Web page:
Israeli Prime Minister Benjamin Netanyahu's recent visit to Moscow and his negotiations with President Putin, for the fourth time this year, has created the impression of failure. Russia and Israel have been developing active cooperation recently in the field of culture, trade and customs and education.
However, Netanyahu's visit to Moscow does look like a failure from the point of view of foreign policy. In an official statement for the press, President Putin spoke about "open" and "constructive" nature of the talks with the Israeli PM. In the diplomatic world, though, when negotiations are held in a friendly and even neutral fashion, they usually say that the talks were held "in a friendly atmosphere." This is something that we have not heard from the Kremlin this time. In other words, there is no understanding between Russian and Israeli leaders.
The main purpose of Netanyahu's visit to Russia was clearly focused on foreign policy issues, such as the regulation of the crisis in Syria and a possible solution to the Palestinian conflict. Israel sees clearly that the civil war in Syria is ending. Netanyahu's visit coincided with a remarkable speech that Bashar al-Assad delivered at the opening session of the newly elected parliament. It is obvious that the question of the end of the war and national reconciliation in Syria is a matter of time. What happens afterwards?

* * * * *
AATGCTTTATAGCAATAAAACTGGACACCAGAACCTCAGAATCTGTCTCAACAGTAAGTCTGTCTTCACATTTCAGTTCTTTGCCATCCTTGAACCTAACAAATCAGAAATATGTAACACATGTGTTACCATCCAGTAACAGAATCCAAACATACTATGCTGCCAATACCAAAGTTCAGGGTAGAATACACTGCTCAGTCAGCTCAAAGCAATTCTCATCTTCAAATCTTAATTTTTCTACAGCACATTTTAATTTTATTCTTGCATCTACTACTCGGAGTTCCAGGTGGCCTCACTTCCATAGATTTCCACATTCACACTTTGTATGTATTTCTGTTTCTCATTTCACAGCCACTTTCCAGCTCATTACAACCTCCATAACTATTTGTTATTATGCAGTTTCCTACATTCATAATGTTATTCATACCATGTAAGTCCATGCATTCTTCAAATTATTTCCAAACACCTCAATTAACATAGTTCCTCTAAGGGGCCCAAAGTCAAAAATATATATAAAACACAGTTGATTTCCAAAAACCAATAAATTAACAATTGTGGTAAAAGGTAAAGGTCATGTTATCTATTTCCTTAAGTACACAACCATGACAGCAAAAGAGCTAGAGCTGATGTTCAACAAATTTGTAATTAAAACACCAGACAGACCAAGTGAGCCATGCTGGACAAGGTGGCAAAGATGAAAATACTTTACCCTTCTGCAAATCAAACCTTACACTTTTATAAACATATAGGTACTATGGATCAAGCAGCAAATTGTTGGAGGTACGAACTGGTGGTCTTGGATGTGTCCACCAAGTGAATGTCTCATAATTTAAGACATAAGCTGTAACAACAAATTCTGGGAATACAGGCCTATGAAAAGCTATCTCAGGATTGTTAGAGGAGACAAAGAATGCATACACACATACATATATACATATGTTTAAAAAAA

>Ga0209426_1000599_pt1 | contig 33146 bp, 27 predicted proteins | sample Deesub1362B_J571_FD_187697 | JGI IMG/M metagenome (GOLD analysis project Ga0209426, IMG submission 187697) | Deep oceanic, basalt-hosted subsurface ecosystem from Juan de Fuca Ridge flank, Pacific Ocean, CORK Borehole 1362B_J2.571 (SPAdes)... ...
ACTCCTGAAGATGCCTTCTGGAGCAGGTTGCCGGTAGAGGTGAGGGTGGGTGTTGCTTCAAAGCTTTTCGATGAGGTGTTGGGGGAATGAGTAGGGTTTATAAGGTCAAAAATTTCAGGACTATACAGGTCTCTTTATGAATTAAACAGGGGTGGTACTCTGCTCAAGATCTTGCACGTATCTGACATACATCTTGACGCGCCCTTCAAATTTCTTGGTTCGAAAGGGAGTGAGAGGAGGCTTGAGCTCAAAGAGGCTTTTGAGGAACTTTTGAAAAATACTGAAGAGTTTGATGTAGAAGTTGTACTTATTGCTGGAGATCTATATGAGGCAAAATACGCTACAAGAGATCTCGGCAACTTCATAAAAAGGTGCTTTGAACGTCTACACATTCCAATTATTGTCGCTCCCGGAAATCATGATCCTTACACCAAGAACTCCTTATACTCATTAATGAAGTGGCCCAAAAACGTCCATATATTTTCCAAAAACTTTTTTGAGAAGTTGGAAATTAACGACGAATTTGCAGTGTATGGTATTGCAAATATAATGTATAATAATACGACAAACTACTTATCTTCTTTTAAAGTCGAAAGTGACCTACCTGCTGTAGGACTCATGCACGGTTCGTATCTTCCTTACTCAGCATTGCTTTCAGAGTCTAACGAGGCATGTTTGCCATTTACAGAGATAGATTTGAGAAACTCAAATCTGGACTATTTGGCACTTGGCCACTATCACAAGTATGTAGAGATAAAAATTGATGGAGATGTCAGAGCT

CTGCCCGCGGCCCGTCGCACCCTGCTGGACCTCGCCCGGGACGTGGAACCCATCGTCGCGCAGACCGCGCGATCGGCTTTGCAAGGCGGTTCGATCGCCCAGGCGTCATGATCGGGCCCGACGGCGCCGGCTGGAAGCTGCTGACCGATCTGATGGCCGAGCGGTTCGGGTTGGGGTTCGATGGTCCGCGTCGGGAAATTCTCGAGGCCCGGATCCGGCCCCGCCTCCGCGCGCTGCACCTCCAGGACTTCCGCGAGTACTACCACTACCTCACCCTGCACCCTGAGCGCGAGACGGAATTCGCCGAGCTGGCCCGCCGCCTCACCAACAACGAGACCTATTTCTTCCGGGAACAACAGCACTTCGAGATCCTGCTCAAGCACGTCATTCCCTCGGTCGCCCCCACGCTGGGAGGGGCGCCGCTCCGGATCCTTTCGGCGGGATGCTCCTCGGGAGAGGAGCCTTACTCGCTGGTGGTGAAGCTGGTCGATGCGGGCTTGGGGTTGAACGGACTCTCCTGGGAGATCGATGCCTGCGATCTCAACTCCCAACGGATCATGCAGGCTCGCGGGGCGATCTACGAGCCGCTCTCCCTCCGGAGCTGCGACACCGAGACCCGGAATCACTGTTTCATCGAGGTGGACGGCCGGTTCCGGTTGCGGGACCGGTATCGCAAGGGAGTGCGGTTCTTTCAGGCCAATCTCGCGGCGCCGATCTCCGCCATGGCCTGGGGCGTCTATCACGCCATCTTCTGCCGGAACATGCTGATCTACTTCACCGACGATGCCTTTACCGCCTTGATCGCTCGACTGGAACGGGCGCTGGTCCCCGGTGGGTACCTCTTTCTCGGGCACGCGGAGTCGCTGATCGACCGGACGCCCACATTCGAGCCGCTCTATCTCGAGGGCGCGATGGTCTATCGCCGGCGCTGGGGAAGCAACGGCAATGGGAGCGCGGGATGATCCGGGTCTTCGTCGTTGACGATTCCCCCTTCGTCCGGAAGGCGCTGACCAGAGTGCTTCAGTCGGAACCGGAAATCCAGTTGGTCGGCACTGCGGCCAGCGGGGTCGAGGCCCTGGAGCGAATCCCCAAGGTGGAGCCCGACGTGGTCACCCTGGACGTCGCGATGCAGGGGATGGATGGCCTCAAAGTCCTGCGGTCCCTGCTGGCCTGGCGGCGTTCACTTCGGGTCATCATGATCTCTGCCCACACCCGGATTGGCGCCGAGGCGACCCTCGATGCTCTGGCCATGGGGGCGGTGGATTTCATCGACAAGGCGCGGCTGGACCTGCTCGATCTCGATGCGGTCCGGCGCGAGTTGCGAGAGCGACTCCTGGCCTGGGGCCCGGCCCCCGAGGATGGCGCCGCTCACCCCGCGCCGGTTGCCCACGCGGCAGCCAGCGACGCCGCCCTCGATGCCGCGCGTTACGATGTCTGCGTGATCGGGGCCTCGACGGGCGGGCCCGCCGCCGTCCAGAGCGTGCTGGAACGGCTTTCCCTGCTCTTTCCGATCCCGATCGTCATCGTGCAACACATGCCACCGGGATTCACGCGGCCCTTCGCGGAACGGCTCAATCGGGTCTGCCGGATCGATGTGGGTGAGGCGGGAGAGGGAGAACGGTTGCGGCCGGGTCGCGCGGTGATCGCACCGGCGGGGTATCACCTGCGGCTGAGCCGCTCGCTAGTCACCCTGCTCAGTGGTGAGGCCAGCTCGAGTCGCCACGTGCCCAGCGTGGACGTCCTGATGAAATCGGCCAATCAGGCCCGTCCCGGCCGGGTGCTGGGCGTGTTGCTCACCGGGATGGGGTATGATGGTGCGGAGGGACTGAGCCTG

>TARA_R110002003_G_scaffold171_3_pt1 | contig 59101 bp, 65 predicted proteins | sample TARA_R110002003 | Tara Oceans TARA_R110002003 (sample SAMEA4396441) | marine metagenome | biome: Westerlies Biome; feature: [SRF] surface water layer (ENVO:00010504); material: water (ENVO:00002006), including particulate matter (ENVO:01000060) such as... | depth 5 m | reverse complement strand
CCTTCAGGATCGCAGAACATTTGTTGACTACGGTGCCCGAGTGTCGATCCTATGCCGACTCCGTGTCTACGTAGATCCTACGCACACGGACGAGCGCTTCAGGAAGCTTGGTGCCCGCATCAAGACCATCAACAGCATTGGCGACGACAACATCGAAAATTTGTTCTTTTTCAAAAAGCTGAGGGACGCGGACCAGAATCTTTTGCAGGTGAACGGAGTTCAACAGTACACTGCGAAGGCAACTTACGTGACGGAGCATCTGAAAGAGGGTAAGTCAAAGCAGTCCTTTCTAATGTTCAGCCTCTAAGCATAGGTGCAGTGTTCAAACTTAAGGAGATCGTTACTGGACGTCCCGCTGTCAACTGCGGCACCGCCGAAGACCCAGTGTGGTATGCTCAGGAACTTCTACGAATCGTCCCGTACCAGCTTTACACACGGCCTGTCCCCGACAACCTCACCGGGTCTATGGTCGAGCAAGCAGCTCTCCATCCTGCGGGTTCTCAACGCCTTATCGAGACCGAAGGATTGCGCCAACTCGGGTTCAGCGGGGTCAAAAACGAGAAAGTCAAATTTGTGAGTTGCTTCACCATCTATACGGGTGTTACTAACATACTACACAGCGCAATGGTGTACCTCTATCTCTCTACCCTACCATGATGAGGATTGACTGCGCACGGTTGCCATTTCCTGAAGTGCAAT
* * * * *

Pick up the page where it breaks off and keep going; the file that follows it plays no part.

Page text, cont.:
The conflict in Syria has created an alliance between Russia, Iran, Syria, and units of Lebanese resistance. As for the latter, it is not only Hezbollah fighters, but also a large number of volunteers from Lebanese secular parties that struggle against Islamic State militants in Syria.
Netanyahu seems to be concerned about the prospect for the new, reunited Syria to appear near Israel. The Israeli Prime Minister is also concerned about the strong influence of Iran in the post-war Syria.
What does President Putin say to all this? Putin delivers a long speech, in which he talks about culture, economy, trade and economic relations, tourism and everything else. As for the Syrian problem, Putin said only two phrases: "We have paid great attention to international issues, and of course, we talked about the complicated situation in the Middle East region, including in Syria." That's all.
One shall assume that there is no understanding between Russia and Israel. Russia has ignored Netanyahu's requirements, for example, to restrict supplies of weapons to Lebanon that Hezbollah fighters could get their hands on. Russia views Hezbollah as one of the most important political parties in Lebanon. Hezbollah is a member of the ruling coalition. Russia follows its principle to supply arms only to legitimate governments. Hezbollah is an important element of the legitimate government of Lebanon. Moscow sees Hezbollah as an essential element of structure of the Middle East.
In addition, Putin reaffirmed Russia's position for a comprehensive and just settlement of the Palestinian-Israeli conflict and stressed out that Russia was ready to act as a mediator. This came as another slap in the face of Israel, because it is the Palestinians who demand the Palestinian issue should be solved by the international community, while Israel insists on bilateral negotiations between Palestine and Israel.
Several years ago, a prominent Indonesian businessman who now resides in Canada, insisted on meeting me in a back room of one of Jakarta's posh restaurants. An avid reader of mine, he 'had something urgent to tell me', after finding out that our paths were going to be crossing in this destroyed and hopelessly polluted Indonesian capital.